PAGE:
Tanorexia: The Insidious Lure of Tanning Beds

Sunburnt nose. (Image credit: stock.xchng)

While at the gym yesterday, I overheard a young woman — probably in her late teens — explaining to her friend in great detail when and why she would next go to the tanning salon. Never mind that this is Arizona and it was about 80 degrees and sunny. A party was coming up, and it was planned for the evening, and for some reason that had something to do with why she didn't want to look all pasty white. A spray-on tan would not do. She simply had to have the real thing. Well, the real tanning bed thing.

I wanted to point out to her that the ultraviolet light used in tanning beds (as with the sun's rays) has been shown to raise the risk of skin cancer, which can be deadly, and that if she keeps it up, then by her mid-20s she's sure to be wrinkled beyond her years. "Frankly," I should have said, "your desire to look good is going to make you look awful, and it could kill you."

But I kept my mouth shut. I have a "no-talking unless I run into someone I know but let's hope I don't" rule at the gym.

Then this morning I read about a 19-year-old UK woman who says she got hooked on tanning beds and is now so fried she's on medication to treat a skin rash and has been told by doctors to never sunbathe again. "Everyone said how great I looked," she said in the Daily Mail. "People kept asking if I'd been on holiday."

Tanorexia, its now being called. It's not a new term — David Sedaris used it in his 2000 memoir, "Me Talk Pretty One Day" — but its use is growing.

Nearly 30 million people tan indoors every year in the United States, according to the Skin Cancer Foundation, and 2.3 million of them are teens. People get addicted to tanning beds, one small study suggested. The UV light is thought to affect moods, and to stop going can bring on withdrawal symptoms.

Tanning beds are a $5 billion-a-year industry in the United States, according to the Skin Cancer Foundation (that's up from an estimate of $2 billion in 2006). The tanning salon industry has in the past claimed the UV light is harmless and even healthy. One claim from proponents is that tanning prevents sunburn, thereby reducing the chance of skin cancer.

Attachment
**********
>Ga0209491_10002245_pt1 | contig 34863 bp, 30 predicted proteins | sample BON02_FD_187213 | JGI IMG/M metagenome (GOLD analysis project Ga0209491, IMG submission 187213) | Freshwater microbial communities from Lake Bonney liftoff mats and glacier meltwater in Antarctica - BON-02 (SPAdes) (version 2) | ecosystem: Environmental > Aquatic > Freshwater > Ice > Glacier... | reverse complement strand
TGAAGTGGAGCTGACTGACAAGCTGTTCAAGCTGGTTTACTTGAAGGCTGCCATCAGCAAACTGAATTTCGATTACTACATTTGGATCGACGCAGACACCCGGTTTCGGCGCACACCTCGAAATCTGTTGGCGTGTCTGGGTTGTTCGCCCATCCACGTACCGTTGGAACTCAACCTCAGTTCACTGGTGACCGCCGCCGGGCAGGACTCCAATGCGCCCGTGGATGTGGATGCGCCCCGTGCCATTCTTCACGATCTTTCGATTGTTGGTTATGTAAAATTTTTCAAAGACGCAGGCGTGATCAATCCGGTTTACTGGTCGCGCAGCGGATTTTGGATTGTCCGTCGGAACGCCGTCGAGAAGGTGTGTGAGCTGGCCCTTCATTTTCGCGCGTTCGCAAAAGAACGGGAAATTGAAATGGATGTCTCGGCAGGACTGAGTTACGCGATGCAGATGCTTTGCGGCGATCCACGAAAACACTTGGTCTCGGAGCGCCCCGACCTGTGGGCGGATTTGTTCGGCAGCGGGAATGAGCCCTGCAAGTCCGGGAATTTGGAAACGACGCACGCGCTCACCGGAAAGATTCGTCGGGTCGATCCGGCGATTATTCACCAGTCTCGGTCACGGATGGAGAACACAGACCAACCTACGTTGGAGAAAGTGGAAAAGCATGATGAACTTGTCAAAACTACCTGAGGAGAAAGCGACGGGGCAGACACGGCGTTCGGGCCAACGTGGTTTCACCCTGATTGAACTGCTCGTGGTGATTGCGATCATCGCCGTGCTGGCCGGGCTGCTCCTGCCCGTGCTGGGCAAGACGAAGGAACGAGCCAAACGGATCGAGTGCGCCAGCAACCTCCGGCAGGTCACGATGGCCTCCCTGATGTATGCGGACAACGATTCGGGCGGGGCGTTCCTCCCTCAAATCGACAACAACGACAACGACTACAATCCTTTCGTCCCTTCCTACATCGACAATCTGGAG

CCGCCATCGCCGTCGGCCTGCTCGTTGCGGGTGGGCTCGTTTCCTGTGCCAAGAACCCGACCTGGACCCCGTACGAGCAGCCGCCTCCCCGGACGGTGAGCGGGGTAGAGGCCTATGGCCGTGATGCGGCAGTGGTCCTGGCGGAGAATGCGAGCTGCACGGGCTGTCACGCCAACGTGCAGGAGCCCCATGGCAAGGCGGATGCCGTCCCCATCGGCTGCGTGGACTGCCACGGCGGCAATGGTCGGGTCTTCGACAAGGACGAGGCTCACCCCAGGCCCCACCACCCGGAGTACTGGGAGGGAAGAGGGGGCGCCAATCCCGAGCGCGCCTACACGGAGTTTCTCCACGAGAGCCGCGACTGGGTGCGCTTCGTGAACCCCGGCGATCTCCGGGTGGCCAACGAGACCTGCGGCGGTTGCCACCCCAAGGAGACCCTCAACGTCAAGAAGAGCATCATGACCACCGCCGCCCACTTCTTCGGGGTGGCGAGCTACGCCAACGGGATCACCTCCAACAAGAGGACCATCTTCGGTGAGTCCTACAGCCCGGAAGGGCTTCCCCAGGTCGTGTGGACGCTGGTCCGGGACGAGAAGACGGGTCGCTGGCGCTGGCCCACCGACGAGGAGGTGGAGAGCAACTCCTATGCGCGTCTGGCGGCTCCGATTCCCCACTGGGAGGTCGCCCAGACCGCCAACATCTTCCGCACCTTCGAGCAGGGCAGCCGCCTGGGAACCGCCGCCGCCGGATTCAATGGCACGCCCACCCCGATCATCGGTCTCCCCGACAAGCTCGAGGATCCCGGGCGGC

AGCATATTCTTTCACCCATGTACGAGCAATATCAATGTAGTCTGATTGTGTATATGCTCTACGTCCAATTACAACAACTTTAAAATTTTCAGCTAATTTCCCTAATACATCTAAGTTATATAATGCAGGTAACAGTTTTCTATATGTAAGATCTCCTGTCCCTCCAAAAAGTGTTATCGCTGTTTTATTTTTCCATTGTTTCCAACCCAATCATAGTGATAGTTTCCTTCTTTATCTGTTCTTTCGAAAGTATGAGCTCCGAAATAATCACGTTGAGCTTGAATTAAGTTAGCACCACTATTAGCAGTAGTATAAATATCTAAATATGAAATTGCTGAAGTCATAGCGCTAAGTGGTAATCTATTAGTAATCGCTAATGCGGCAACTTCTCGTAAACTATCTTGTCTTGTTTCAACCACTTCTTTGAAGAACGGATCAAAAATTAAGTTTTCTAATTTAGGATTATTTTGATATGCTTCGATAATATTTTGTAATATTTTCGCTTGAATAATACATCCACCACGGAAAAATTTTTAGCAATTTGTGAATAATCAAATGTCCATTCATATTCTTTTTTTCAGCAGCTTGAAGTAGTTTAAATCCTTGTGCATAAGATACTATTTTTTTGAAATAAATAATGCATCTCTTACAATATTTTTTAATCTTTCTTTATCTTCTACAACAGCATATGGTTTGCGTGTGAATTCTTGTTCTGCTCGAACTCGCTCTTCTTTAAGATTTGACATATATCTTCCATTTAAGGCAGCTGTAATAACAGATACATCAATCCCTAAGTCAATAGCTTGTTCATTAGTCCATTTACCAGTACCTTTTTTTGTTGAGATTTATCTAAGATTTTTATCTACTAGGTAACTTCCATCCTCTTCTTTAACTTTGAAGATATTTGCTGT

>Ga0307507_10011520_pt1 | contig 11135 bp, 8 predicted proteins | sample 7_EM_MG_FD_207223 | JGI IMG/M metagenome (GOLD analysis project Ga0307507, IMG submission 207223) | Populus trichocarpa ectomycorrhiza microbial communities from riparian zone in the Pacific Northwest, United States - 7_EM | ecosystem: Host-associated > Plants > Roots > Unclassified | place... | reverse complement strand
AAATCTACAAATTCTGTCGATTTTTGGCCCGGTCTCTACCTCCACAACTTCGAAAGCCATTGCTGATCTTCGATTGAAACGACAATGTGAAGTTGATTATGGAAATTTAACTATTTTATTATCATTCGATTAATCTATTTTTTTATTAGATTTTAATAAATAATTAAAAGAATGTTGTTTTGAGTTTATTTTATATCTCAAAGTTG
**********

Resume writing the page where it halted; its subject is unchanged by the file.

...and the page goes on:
But UV tanning, from the sun or in a bed, damages genetic information in cells and is linked to the development of skin cancer, researchers at Wake Forest University found. The Skin Cancer Foundation agrees. The darkening of skin is a direct result of damaged cells. According to the foundation: "Exposure to tanning beds before age 35 increases melanoma risk by 75 percent."

So, maybe if I just get tanned for a party now and then? Not a safe plan. "Occasional use of tanning beds almost triples the chances of developing melanoma," the foundation states.

All of which makes me wish I'd broken my no-talking rule at the gym.

Robert Roy Britt is the Editorial Director of Imaginova. In this column, The Water Cooler, he looks at what people are talking about in the world of science and beyond.

Robert Roy Britt

Robert is an independent health and science journalist and writer based in Phoenix, Arizona. He is a former editor-in-chief of Live Science with over 20 years of experience as a reporter and editor. He has worked on websites such as Space.com and Tom's Guide, and is a contributor on Medium, covering how we age and how to optimize the mind and body through time. He has a journalism degree from Humboldt State University in California.